The World’s Most Impressive Sustainable Homes
Sustainable home principles can be practiced in any home. You can install solar panels, put a few rain barrels in your backyard, even install a greywater system. Any steps you take toward a more sustainable home are impressive. But some sustainable homes are simply amazing, integrating natural beauty, efficiency, and great design. These homes use sustainable building materials and smart climate control and water use — some even use materials that would otherwise go to waste. Check out some of the most impressive sustainable homes in the world.
The Ibuku team in Bali is making incredible dwellings out of bamboo. This material is strong, flexible, and resilient — and it grows back very quickly. This team is exploring the potential of bamboo, and they started with Sharma springs, a jungle fantasy escape for the Sharma family.
This six level home with four bedrooms is built almost entirely out of bamboo. It features open air living spaces and selected areas that enclose for air conditioning. Even many of the furnishings inside are made from bamboo and other natural, local materials. The home even has gardens based on permaculture design principles.
The Waste House at the University of Brighton proves that one man’s trash is another man’s…house. In this university project, garbage was used to construct an entire house on the University of Brighton’s Grand Parade campus. Organizers insist that there’s no such thing as waste, just stuff in the wrong place.
Led by architects and senior lecturer Duncan Baker-Brown, students designed, built, and worked on the house. 90% of the materials used in making the home are waste products including hardly used toothbrushes, denim jeans, bike inner tubes, DVD cases and floppy discs, and used carpet tiles. Many of the materials were sourced from household and construction sites.
The wood for the Waste House is all recycled. New materials used include performance windows and skylights as well as new electrical wiring and plumbing.
Ultimately, the structure is highly energy efficient and an excellent example of what can be done with discarded waste. The Waste House’s energy efficiency can be in large part attributed to its rammed earth wall of chalk waste and clay, which is thick and has natural thermal properties.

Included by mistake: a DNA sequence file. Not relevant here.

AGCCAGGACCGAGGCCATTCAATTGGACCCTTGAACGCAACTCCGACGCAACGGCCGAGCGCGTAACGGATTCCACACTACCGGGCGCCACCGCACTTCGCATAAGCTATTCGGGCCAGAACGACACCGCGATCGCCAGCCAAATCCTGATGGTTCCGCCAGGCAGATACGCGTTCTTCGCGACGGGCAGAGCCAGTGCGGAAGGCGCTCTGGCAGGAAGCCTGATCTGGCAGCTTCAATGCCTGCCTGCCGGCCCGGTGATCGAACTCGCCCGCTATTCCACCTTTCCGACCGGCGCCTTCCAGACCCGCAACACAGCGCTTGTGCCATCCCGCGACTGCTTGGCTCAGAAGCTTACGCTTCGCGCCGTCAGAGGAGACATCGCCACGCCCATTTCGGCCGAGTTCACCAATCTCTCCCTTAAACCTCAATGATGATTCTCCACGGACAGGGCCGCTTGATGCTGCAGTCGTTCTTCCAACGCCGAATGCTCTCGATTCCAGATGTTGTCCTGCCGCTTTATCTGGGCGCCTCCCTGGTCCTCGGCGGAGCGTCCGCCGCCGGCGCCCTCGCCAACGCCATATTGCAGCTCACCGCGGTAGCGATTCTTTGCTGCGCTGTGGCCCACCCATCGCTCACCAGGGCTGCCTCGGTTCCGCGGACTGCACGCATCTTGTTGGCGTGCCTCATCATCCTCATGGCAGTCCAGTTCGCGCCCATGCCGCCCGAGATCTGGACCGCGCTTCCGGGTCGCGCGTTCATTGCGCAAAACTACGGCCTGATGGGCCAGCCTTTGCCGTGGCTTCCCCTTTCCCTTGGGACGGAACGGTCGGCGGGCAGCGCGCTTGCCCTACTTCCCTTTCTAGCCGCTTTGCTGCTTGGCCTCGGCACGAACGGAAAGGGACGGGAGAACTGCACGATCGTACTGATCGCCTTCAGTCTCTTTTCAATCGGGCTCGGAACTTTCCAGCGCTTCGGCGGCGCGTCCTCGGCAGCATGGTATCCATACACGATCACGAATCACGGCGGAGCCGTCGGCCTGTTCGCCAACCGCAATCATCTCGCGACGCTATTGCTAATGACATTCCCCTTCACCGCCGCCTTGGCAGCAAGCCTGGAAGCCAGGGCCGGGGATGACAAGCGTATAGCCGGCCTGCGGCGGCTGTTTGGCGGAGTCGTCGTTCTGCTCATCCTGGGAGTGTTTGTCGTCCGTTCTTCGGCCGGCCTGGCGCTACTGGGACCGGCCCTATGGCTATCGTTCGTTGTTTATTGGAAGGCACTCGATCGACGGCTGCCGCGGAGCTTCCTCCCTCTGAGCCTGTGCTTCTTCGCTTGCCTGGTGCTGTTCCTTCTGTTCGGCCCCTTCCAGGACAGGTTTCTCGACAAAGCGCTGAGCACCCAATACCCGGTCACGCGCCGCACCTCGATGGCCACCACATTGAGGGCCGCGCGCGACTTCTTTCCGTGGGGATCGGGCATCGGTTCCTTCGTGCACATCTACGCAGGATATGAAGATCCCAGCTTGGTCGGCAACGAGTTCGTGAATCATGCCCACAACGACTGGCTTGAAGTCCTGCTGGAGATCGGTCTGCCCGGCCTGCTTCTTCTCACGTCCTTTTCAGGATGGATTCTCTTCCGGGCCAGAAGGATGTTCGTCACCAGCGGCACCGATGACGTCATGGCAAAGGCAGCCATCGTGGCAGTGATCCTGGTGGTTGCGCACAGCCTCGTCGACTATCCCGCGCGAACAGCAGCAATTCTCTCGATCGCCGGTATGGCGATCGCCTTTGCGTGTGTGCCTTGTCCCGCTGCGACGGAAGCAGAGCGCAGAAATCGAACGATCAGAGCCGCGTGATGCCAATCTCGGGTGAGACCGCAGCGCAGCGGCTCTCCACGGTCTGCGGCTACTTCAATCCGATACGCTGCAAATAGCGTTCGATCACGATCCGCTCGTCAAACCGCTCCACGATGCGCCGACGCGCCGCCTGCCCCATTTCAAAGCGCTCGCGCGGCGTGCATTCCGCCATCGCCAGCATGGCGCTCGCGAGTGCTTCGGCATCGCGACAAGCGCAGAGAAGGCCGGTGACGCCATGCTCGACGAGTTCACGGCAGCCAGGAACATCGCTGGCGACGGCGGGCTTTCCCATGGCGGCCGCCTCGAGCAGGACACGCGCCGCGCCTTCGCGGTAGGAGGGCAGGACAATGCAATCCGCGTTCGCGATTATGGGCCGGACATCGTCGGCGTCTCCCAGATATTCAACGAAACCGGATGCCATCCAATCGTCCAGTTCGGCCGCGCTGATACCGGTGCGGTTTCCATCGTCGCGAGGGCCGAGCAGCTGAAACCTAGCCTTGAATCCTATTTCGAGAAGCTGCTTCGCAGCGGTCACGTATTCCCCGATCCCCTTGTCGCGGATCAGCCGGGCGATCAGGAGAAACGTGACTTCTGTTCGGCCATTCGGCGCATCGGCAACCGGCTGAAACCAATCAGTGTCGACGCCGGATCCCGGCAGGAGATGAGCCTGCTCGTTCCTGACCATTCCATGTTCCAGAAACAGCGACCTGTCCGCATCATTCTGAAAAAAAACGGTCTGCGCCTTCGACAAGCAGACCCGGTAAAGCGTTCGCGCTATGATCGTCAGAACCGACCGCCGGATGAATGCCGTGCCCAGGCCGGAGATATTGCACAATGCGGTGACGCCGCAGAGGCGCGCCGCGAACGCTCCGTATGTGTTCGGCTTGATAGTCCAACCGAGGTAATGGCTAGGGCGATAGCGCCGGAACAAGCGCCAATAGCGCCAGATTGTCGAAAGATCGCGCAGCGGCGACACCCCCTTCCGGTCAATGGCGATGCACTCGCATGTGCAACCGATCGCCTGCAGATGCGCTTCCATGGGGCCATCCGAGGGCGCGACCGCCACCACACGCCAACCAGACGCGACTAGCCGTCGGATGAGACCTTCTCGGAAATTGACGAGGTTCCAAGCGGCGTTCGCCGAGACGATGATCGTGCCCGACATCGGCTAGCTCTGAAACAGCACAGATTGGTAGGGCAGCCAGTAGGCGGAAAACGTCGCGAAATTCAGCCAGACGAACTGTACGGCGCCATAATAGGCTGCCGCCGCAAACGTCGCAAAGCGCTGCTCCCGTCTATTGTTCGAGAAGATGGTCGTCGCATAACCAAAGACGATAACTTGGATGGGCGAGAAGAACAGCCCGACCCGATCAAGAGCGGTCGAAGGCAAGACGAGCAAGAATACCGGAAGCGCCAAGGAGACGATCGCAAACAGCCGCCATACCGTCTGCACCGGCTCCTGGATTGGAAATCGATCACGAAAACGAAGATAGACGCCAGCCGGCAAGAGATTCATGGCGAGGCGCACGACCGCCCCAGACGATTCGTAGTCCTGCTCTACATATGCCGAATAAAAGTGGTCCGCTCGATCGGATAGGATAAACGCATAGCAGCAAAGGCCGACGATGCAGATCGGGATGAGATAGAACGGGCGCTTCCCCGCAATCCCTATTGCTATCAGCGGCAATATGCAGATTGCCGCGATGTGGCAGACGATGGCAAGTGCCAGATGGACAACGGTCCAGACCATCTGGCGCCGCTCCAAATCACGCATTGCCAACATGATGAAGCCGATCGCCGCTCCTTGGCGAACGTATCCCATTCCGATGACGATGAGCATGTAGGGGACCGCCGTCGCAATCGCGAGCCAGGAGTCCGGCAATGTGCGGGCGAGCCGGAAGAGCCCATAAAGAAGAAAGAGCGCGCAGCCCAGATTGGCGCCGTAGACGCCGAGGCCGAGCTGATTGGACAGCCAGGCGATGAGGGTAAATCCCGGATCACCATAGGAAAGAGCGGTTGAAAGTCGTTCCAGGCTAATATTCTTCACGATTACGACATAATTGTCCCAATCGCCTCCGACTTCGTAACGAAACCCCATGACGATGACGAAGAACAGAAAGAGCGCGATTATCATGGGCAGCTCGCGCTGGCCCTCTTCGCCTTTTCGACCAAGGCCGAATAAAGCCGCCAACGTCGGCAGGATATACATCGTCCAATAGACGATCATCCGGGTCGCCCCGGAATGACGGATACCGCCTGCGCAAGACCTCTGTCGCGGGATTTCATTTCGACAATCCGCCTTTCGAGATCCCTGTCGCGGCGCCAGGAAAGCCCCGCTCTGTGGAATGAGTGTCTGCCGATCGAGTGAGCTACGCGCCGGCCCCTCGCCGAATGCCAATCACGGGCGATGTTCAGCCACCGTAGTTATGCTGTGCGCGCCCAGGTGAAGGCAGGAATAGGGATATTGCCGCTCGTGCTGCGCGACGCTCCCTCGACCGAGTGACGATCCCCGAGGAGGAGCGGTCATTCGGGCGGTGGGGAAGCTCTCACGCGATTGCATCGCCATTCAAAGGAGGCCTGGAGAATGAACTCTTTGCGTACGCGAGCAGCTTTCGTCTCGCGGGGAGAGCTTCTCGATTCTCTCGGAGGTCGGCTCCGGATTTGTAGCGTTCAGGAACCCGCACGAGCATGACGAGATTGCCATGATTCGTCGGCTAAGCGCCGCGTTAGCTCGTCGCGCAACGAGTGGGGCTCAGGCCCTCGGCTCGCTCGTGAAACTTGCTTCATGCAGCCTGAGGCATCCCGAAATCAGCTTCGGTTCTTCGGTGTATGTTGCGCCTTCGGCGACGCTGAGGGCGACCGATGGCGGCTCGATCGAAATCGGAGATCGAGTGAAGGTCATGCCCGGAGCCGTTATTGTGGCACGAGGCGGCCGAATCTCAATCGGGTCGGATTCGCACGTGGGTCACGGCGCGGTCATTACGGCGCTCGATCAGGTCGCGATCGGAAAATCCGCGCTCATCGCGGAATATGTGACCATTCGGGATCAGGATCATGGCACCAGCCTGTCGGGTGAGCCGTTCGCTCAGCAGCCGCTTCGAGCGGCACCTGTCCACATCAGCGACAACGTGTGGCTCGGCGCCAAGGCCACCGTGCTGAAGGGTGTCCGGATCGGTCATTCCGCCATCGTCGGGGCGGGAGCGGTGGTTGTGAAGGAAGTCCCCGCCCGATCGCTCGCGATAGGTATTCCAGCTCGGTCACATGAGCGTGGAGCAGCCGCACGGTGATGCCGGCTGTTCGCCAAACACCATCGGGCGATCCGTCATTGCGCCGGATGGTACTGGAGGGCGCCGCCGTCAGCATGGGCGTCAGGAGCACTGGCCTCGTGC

When you think of a sustainable home, you’re probably imagining a compact home in the middle of nowhere. But the Fall House designed by Fougeron Architecture looks significantly different. It’s a two story home with nearly 4,000 square feet, extensive windows, and the best part: an amazing view of the Pacific Ocean from the coastline of California’s Big Sur.
This is a decidedly luxury sustainable home with excellent technology and smart design. To protect the home from wind and water spray from the Pacific, one of the home’s facades is copper, which will weather slowly and protects the home from unwanted solar heat. The other facade is glass, offering an excellent view and extensive natural lighting.
The use of copper in the home is strategic, as it is highly durable and noncombustable. This is an excellent feature for a home located in a severe fire zone.
Other home material technologies include efficient windows and underfloor radiant hydronic heating. Insulation is taken care of with formaldehyde free denim. The home’s windows automatically open to draw in cool air and work with an exhaust transfer grill to remove hot air.
Outside, the Fall House uses a greywater system to supplement water usage. There is also a section of green roof for insulation and drought resistant native vegetation planted around the home.
Earthships are radically sustainable buildings offering ingenious sustainable design and construction. They are designed to meet and exceed existing building codes and can be built in any part of the world. Using sustainable design principles, they offer sustainable food production, electricity, potable water, and contained sewage treatment.
Earthships are built using natural and recycled materials. A principle of the sustainable home is to use indigenous materials that naturally occur in the local area.